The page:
Photo by Lola M. Chavez

A young passenger discovered a man bleeding from stab wounds and lying face down inside the 24th Street BART station early Sunday afternoon. BART police officers started rendering aid to the victim and shut down the station. The victim has been identified as 28-year-old Jabaree Harris.

The young man, who asked not to be named, descended the escalators at 24th BART Plaza at about 1:30 p.m. He noticed Harris lying face-down on the ground near the Millbrae/SFO platform. He believed Harris was overdosing on fentanyl. 

“Yo, officers!” the young man called out. “Come here, someone is ODing.” The teenager said Harris was still breathing when he found him. 

Two BART police officers arrived and flipped Harris over, revealing stab wounds in his stomach. Immediately, BART police officers began pressing onto Harris’ frame, and ordered the rest of the dozen passengers waiting for trains off the platform and out of the station. 

“This station is closed,” one officer said. The station gates were pulled shut minutes later.

“I thought he was bleeding out,” the young man said. 

According to BART officials, two men were arguing near the BART station elevator at around 1:40 p.m. before one individual stabbed Harris. Harris then walked down the stairs into the station and subsequently collapsed on the platform. The suspect fled the area.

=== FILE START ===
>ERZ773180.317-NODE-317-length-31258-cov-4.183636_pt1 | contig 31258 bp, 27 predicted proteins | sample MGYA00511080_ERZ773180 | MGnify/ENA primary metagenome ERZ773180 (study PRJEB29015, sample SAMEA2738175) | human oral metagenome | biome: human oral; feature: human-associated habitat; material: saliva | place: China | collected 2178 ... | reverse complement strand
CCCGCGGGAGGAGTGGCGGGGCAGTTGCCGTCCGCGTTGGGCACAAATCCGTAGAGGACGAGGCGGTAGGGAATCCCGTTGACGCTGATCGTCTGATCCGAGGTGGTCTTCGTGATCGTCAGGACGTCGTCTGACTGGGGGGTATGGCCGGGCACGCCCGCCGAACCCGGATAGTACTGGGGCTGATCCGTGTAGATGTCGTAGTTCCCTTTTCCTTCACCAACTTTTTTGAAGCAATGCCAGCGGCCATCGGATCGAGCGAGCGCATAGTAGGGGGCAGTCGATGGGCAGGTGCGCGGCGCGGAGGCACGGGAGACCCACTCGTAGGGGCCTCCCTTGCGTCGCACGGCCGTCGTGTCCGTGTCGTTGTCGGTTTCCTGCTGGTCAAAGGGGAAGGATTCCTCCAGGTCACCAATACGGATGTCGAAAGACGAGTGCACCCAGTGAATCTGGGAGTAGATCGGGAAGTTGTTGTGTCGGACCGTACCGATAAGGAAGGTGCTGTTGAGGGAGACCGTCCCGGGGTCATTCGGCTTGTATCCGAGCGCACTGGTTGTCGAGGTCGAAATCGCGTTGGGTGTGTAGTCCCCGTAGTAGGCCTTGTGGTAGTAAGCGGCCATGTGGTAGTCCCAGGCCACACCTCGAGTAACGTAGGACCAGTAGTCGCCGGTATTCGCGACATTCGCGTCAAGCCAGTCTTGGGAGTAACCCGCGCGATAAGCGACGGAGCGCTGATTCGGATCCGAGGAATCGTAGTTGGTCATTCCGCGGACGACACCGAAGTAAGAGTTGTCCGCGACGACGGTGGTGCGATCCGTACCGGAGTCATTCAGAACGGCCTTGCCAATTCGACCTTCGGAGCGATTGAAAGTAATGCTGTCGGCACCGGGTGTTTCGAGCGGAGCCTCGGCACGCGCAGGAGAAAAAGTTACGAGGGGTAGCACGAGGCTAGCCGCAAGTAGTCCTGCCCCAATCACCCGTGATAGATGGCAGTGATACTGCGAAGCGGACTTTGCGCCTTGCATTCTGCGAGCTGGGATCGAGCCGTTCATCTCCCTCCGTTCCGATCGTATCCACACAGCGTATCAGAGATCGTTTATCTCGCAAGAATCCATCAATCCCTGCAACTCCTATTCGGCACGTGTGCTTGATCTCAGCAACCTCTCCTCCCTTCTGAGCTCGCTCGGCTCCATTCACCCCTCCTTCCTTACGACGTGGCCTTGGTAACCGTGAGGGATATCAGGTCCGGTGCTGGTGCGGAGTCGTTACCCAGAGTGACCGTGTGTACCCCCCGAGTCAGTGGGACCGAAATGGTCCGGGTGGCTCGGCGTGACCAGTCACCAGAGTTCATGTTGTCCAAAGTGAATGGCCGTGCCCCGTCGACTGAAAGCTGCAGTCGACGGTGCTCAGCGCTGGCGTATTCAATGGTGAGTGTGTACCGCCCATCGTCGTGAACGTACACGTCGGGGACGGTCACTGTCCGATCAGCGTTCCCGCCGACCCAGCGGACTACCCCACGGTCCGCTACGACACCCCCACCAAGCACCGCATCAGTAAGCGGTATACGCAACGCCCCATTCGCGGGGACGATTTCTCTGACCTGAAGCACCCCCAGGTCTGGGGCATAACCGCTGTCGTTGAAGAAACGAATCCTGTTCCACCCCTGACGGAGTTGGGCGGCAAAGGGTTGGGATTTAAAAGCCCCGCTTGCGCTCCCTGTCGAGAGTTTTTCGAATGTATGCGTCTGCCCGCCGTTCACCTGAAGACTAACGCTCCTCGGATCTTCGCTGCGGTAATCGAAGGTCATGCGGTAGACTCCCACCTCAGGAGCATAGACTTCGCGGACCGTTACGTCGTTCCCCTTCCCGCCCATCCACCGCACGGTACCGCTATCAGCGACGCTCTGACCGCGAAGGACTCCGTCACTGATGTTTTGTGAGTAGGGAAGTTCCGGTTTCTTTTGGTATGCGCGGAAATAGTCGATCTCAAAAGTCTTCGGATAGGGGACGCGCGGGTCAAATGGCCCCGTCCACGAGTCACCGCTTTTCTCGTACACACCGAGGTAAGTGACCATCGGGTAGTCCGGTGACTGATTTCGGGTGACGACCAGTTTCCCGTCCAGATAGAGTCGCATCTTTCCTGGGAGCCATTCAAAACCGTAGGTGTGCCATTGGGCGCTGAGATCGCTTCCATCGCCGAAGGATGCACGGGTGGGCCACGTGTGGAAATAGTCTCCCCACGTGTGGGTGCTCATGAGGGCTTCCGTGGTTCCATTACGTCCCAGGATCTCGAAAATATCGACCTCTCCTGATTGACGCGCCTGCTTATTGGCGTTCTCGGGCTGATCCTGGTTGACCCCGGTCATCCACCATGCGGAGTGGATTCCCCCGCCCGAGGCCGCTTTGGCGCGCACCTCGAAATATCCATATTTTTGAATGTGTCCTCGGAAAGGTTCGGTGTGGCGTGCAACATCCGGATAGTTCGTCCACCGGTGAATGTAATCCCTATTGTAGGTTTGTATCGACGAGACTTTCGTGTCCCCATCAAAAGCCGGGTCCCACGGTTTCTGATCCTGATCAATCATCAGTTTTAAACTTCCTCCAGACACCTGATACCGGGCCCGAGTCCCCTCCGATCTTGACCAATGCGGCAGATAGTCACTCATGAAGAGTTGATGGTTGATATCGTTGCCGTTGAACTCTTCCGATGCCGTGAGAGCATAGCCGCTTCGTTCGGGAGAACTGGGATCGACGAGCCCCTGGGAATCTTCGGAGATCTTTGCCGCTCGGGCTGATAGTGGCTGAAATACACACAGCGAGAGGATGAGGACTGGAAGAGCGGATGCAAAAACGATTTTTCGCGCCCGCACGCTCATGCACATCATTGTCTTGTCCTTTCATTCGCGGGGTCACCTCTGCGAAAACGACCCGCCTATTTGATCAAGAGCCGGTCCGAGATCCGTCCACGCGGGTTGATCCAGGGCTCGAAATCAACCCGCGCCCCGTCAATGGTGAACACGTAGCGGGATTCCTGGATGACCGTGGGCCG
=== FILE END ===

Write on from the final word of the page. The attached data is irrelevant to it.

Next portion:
Despite attempts from BART officials to aid Harris, he died from his injuries.

Later, another BART passenger told the young man that they had seen Harris fall down five minutes before the young man arrived and discovered him. It’s unclear if they did anything, but the young man believed they had not. Two other people in the station mentioned to the teenager that they noticed blood droplets “near the escalator,” but did not see the stabbing. Mission Local did not see any blood droplets outside of the northeast plaza entrance.

The police officers were already present at the upper level of the station by the time the young man reported the incident. An ambulance was apparently called by BART officers by the time the police cleared the station, the young man said. 

“They were just standing there,” the young man said, visibly frustrated by what he characterized as a lack of action and urgency on both the BART police and the other passengers’ parts. “Hopefully this will cause a change in policy or something.” 

The 24th Street BART station reopened at 4 p.m. on Sunday.

This story has been updated with more information from BART officials.

UPDATE WEDNESDAY 10:27 a.m.: This story has been updated with the identity of the victim.

Crime is trauma and the county offers different services, which can be found here. Victims of violent crime can also contact the Trauma Recovery Center at UCSF.

The SFPD’s data on crime can be found here.

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REPORTER. Annika Hom is our inequality reporter through our partnership with Report for America. Annika was born and raised in the Bay Area. She previously interned at SF Weekly and the Boston Globe where she focused on local news and immigration. She is a proud Chinese and Filipina American. She has a twin brother that (contrary to soap opera tropes) is not evil.